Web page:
“Master?”
      “You interrupted me.”
      “I - yes, master. This is your price?”
      “Without such, things would not have value. Every action has an equal one: this is the nature of magic and of eating beans as well. Answer.”
      “The ladies like a man in robes, master. Magic has allure to it. I am not handsome master. I am not brilliant. I have a way with words, for lying, but all men have that. So I needed something to attract a woman for more than an evenings coin.”
      The wizard was silent for a few moments. “You decided to learn the great Art so that you could have sex with women?” he said finally.
      “Yes, master.”
      “I think we will exclude this from the cover letter.”
      “Master?”
      “We both have things to hide now.” The wizard sat down in a chair. “We give given him our resume, with your cover letter. I want larger chairs than this, however. And we will give a demonstration of our magic - if they want it or not.”
      Harley grinned. “To scare the king out of charging taxes, master?”
      “A wizard must maintain dignity. And robes to accommodate that,” Mardos said mildly. “There is also the likelihood of sex, apprentice, since people are attracted to power. You do not need to write that down.
      “Objective: I, Mardos the magnificent, and my apprentice Harley, seek your employ as wizards of the court,” the wizard began as the apprentice wrote quickly, separating fact from fancy and adding in fiction where needed.
      After the resume was done, he added a basic charm so that no one would contact their references.

Wednesday, March 14, 2007

Reuters headline: "Mohammed says responsible for 9/11 attacks"

<alcar> Oh, fun headline..
<alcar> "Mohammed says responsible for 9/11 attacks"
* alcar sees additional ones: "Jevovah denies responsibility. Other prophets do ritual shunning."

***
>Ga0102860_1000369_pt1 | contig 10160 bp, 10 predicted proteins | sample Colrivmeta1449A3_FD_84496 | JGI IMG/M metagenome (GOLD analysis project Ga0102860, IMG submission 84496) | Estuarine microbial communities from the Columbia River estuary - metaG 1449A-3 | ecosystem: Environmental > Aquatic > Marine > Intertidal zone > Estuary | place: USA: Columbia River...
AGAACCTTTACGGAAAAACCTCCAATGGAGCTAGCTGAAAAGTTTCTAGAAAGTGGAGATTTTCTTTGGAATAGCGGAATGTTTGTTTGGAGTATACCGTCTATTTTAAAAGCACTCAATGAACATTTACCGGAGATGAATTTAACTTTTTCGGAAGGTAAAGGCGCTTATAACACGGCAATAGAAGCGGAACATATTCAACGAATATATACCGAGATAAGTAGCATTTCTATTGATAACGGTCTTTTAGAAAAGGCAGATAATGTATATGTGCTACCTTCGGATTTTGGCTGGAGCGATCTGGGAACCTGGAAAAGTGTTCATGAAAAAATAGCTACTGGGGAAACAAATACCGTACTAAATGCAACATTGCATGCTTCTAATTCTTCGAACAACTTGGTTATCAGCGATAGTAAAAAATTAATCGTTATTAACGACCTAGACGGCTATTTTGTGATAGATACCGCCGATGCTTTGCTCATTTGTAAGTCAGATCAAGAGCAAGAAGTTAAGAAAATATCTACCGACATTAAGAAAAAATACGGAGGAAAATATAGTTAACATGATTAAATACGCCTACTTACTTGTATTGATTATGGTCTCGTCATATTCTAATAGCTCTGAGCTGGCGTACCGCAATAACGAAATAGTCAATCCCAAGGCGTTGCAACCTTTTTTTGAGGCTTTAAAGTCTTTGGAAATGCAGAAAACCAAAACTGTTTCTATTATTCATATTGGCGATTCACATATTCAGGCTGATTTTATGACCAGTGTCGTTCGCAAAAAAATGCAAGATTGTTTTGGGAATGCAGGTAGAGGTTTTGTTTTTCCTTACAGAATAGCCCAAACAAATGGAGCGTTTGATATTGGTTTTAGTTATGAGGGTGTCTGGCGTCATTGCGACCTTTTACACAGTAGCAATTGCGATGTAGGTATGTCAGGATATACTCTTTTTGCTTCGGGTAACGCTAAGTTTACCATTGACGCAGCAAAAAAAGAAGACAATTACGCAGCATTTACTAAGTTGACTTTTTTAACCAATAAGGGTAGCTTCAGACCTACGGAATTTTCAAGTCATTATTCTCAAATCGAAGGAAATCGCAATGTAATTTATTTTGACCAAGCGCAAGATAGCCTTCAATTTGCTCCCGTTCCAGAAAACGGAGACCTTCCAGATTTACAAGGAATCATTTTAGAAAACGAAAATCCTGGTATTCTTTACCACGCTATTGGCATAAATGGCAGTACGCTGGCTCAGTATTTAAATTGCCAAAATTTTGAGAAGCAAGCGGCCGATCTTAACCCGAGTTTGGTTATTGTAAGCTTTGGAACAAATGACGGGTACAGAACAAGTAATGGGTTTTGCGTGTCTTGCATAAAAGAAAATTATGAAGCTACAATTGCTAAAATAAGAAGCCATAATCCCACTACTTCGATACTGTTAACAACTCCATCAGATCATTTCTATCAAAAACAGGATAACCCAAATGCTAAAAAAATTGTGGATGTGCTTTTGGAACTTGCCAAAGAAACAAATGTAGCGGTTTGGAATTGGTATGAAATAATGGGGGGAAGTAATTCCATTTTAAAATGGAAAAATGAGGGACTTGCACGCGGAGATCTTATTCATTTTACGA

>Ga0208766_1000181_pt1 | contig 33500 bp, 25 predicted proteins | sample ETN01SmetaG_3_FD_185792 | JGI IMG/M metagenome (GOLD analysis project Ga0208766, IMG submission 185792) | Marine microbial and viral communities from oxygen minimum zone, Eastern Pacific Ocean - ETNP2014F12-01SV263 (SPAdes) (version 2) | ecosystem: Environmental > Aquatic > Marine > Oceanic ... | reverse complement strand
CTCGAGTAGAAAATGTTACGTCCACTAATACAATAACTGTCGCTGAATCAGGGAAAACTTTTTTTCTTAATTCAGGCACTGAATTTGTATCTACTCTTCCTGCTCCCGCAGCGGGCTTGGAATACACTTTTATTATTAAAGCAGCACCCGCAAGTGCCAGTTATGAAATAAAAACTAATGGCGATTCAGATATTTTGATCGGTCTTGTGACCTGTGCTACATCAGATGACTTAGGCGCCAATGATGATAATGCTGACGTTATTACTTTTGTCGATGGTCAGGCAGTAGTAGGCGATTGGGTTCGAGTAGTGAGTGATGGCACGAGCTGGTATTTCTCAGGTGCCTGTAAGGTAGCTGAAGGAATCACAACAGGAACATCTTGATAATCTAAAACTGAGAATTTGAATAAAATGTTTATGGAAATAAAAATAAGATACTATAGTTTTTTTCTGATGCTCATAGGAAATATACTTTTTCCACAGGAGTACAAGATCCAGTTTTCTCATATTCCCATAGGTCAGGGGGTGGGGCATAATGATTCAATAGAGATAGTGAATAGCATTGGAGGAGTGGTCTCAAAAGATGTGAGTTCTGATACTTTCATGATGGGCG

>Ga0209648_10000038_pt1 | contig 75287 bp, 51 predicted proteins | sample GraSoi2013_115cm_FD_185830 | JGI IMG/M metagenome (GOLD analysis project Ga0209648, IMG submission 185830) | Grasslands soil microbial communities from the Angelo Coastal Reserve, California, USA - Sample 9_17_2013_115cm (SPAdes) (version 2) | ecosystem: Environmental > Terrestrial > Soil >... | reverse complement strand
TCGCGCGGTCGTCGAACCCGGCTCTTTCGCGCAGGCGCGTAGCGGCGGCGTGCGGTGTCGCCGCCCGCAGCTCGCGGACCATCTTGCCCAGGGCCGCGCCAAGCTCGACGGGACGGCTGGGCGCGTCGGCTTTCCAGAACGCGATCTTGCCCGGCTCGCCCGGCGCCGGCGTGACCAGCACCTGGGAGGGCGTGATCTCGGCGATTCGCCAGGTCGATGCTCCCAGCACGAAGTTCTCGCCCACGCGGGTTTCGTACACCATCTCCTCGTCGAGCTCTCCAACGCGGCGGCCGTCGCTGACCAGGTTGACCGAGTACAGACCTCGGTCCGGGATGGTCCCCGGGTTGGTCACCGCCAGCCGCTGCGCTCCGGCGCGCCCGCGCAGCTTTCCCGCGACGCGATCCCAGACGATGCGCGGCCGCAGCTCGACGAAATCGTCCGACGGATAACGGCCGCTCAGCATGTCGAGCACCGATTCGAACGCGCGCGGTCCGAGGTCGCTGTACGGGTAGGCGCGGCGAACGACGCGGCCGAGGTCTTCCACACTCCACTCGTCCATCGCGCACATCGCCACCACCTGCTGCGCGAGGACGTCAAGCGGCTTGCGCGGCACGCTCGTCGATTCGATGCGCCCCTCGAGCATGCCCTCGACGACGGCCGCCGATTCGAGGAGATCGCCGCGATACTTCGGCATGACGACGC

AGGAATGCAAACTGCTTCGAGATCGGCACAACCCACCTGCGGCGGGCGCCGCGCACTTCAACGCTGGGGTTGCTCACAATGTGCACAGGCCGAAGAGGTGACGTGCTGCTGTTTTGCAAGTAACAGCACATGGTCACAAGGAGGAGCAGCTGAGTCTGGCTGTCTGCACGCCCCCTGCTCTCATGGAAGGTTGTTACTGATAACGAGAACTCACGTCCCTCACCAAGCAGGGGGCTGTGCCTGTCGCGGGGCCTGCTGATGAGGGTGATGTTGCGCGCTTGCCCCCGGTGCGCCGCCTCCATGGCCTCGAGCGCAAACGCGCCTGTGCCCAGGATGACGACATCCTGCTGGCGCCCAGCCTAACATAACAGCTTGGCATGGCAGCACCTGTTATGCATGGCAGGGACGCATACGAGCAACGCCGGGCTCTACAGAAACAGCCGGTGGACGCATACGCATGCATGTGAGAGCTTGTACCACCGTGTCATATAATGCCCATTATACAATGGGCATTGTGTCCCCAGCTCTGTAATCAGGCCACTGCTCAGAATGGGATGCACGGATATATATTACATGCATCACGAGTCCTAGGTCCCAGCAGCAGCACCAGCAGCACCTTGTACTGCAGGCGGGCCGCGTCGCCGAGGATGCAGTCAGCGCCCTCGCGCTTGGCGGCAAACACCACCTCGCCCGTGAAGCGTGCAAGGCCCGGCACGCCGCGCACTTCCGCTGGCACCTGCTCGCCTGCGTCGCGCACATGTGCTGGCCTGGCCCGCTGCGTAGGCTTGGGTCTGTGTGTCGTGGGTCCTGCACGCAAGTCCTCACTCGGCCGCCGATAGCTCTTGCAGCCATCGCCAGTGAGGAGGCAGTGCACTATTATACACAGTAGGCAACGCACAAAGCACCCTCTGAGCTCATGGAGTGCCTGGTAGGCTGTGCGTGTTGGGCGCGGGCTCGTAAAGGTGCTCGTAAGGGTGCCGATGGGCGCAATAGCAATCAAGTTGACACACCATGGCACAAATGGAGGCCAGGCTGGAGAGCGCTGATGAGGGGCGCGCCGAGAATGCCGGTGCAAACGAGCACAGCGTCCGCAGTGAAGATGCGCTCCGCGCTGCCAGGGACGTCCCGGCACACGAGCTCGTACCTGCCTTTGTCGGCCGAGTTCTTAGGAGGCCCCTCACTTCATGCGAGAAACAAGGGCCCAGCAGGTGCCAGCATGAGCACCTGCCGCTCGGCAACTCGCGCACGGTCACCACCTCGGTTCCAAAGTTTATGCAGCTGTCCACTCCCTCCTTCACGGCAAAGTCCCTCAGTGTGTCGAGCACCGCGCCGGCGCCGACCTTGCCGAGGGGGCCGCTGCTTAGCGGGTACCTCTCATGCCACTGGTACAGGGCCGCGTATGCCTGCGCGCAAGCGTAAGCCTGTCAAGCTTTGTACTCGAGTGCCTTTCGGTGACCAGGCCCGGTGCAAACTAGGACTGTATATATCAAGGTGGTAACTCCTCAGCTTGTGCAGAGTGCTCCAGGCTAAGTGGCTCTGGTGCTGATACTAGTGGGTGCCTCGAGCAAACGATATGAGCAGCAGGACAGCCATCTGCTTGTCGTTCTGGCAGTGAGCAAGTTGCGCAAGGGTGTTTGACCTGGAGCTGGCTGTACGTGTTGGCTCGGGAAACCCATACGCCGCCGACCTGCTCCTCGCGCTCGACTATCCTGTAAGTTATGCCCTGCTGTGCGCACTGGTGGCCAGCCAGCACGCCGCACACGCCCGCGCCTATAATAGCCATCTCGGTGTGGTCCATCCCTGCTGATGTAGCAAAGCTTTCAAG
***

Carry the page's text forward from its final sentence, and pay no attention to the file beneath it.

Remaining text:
<OnyxFlame> lol
<OnyxFlame> "Buddha not available for comment." :P
* alcar nods. "Joseph Smith stands outside building, wondering if he is invited as a prophet or not."
<Kayara> haha
<alcar> "Angel Gabriel unavailable for comment."

Tuesday, March 06, 2007

Just Working

When the President admits you exist, you have problems. Emmett Giron know his superiors understood this. You cannot be the secret rulers of the world and have your name splashed on billboards.
       “Hey, it worked for the Rockfellers,” is all he was told. Which was true, of course. If you had enough money, no one would believe the lies you told. If you had enough influence, though, no one would know you existed at all. This was the real power of the world, the power to decide what stories were printed, which lies were told, which things were buried.
       Emmett knew the truth would out, eventually. Lies fall away, like the myth of the Christ, like the earth as centre of the universe, and the truth remains: But how the truth is told was as important as the fact of it; and facts, as had been drilled into him, were nothing more than opinions dusted off for company.
       He knew all this. He understood all this. And yet he was not sure why the President remained alive, nor why people knew about them, even made jokes: the truth was not something to joke of, but something to revere - and fear. “Each time they laugh, they disbelieve a little more,” Azik had said curtly, when asked. Emmett had questioned no further; there were limits to how far he could push before the Order would push back, and Azik’s terrible weapon left no trace at all, but Emmett wouldn’t be there anymore.
       “Eeeemmett?”
       He looked up from his cold coffee. “Yes, ma’am?”
       “Your mission, should you choose to actually listen to me,” Smith said sharply, “is to deal with the Mac problem. Three people in two weeks going into a convenience store and setting their head on fire is bad for business.”
       “Business?”